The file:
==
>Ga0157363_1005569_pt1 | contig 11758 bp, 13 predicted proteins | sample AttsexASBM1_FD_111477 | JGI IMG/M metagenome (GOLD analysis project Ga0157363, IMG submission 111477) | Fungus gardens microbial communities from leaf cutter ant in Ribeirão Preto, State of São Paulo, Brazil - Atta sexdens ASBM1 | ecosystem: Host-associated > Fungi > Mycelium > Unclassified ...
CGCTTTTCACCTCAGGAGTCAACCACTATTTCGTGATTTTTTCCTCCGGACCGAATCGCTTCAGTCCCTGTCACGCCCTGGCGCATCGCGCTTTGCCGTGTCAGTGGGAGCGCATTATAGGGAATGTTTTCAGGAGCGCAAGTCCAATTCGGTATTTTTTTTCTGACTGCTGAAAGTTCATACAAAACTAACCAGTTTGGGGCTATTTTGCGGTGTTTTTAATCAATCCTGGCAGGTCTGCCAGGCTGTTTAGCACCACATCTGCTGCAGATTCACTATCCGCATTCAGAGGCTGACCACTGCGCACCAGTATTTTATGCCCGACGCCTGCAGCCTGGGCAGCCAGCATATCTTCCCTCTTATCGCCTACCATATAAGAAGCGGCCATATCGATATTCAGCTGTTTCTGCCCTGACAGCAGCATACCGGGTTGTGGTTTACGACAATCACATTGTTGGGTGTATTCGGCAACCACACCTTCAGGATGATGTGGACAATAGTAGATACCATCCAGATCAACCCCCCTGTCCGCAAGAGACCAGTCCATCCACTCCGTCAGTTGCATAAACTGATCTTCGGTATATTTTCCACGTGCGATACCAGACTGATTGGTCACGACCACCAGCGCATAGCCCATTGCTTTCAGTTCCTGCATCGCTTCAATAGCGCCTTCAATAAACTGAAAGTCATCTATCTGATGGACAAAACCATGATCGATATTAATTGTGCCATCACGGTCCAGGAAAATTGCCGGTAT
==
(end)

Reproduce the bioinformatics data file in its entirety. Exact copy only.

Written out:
>Ga0157363_1005569_pt1 | contig 11758 bp, 13 predicted proteins | sample AttsexASBM1_FD_111477 | JGI IMG/M metagenome (GOLD analysis project Ga0157363, IMG submission 111477) | Fungus gardens microbial communities from leaf cutter ant in Ribeirão Preto, State of São Paulo, Brazil - Atta sexdens ASBM1 | ecosystem: Host-associated > Fungi > Mycelium > Unclassified ...
CGCTTTTCACCTCAGGAGTCAACCACTATTTCGTGATTTTTTCCTCCGGACCGAATCGCTTCAGTCCCTGTCACGCCCTGGCGCATCGCGCTTTGCCGTGTCAGTGGGAGCGCATTATAGGGAATGTTTTCAGGAGCGCAAGTCCAATTCGGTATTTTTTTTCTGACTGCTGAAAGTTCATACAAAACTAACCAGTTTGGGGCTATTTTGCGGTGTTTTTAATCAATCCTGGCAGGTCTGCCAGGCTGTTTAGCACCACATCTGCTGCAGATTCACTATCCGCATTCAGAGGCTGACCACTGCGCACCAGTATTTTATGCCCGACGCCTGCAGCCTGGGCAGCCAGCATATCTTCCCTCTTATCGCCTACCATATAAGAAGCGGCCATATCGATATTCAGCTGTTTCTGCCCTGACAGCAGCATACCGGGTTGTGGTTTACGACAATCACATTGTTGGGTGTATTCGGCAACCACACCTTCAGGATGATGTGGACAATAGTAGATACCATCCAGATCAACCCCCCTGTCCGCAAGAGACCAGTCCATCCACTCCGTCAGTTGCATAAACTGATCTTCGGTATATTTTCCACGTGCGATACCAGACTGATTGGTCACGACCACCAGCGCATAGCCCATTGCTTTCAGTTCCTGCATCGCTTCAATAGCGCCTTCAATAAACTGAAAGTCATCTATCTGATGGACAAAACCATGATCGATATTAATTGTGCCATCACGGTCCAGGAAAATTGCCGGTAT